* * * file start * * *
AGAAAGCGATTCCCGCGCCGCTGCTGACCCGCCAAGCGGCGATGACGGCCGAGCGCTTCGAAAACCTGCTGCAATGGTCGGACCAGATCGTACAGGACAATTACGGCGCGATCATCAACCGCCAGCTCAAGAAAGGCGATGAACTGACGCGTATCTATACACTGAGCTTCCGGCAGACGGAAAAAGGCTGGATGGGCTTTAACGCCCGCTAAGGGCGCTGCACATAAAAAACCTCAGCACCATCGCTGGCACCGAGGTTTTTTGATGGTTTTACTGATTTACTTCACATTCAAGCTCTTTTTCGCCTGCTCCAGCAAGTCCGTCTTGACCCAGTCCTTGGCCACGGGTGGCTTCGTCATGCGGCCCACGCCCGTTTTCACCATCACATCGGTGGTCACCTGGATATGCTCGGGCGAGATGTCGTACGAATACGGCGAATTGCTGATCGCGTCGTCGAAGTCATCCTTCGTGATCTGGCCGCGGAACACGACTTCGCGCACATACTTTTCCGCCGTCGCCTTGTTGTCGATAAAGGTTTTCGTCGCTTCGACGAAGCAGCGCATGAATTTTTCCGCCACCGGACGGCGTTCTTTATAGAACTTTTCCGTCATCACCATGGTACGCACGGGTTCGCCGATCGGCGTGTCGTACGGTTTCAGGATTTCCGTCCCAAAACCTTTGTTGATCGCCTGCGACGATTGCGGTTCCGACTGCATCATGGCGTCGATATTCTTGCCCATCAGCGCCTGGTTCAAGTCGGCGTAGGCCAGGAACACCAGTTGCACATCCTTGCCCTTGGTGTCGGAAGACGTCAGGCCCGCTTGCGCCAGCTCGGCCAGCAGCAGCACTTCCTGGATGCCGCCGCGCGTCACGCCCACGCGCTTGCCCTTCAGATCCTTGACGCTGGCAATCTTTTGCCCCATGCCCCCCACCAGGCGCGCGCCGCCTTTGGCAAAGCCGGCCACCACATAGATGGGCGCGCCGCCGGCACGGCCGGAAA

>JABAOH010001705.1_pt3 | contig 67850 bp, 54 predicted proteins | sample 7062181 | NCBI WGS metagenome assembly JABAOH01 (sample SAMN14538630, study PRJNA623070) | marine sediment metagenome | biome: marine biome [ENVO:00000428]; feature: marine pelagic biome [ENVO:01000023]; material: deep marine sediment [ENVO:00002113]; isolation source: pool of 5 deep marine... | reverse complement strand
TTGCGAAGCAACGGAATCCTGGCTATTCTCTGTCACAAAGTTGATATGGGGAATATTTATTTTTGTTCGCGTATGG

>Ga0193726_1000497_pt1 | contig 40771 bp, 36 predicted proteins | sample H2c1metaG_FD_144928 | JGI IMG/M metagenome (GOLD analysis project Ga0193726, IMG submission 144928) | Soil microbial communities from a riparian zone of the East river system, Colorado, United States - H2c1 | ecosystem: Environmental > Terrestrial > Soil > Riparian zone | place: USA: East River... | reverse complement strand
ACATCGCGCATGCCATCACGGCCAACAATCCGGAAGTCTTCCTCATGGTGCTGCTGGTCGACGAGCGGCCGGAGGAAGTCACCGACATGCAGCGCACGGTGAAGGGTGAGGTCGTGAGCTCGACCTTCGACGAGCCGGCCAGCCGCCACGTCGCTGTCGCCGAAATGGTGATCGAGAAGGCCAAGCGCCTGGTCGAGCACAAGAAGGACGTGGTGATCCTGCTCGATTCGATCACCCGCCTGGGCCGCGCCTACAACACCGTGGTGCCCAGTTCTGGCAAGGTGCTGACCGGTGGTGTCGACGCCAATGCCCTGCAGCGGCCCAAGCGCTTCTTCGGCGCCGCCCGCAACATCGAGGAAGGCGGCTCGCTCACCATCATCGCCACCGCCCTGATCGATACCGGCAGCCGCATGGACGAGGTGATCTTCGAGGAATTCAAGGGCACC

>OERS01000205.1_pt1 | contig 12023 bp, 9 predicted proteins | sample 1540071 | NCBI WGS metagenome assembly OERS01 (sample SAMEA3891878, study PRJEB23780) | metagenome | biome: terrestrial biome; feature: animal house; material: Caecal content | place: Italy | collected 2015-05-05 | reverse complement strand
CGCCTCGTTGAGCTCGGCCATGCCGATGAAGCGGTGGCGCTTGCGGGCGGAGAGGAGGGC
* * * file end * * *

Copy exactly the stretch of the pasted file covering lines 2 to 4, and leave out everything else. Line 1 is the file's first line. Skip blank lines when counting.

>JABAOH010001705.1_pt3 | contig 67850 bp, 54 predicted proteins | sample 7062181 | NCBI WGS metagenome assembly JABAOH01 (sample SAMN14538630, study PRJNA623070) | marine sediment metagenome | biome: marine biome [ENVO:00000428]; feature: marine pelagic biome [ENVO:01000023]; material: deep marine sediment [ENVO:00002113]; isolation source: pool of 5 deep marine... | reverse complement strand
TTGCGAAGCAACGGAATCCTGGCTATTCTCTGTCACAAAGTTGATATGGGGAATATTTATTTTTGTTCGCGTATGG

>Ga0193726_1000497_pt1 | contig 40771 bp, 36 predicted proteins | sample H2c1metaG_FD_144928 | JGI IMG/M metagenome (GOLD analysis project Ga0193726, IMG submission 144928) | Soil microbial communities from a riparian zone of the East river system, Colorado, United States - H2c1 | ecosystem: Environmental > Terrestrial > Soil > Riparian zone | place: USA: East River... | reverse complement strand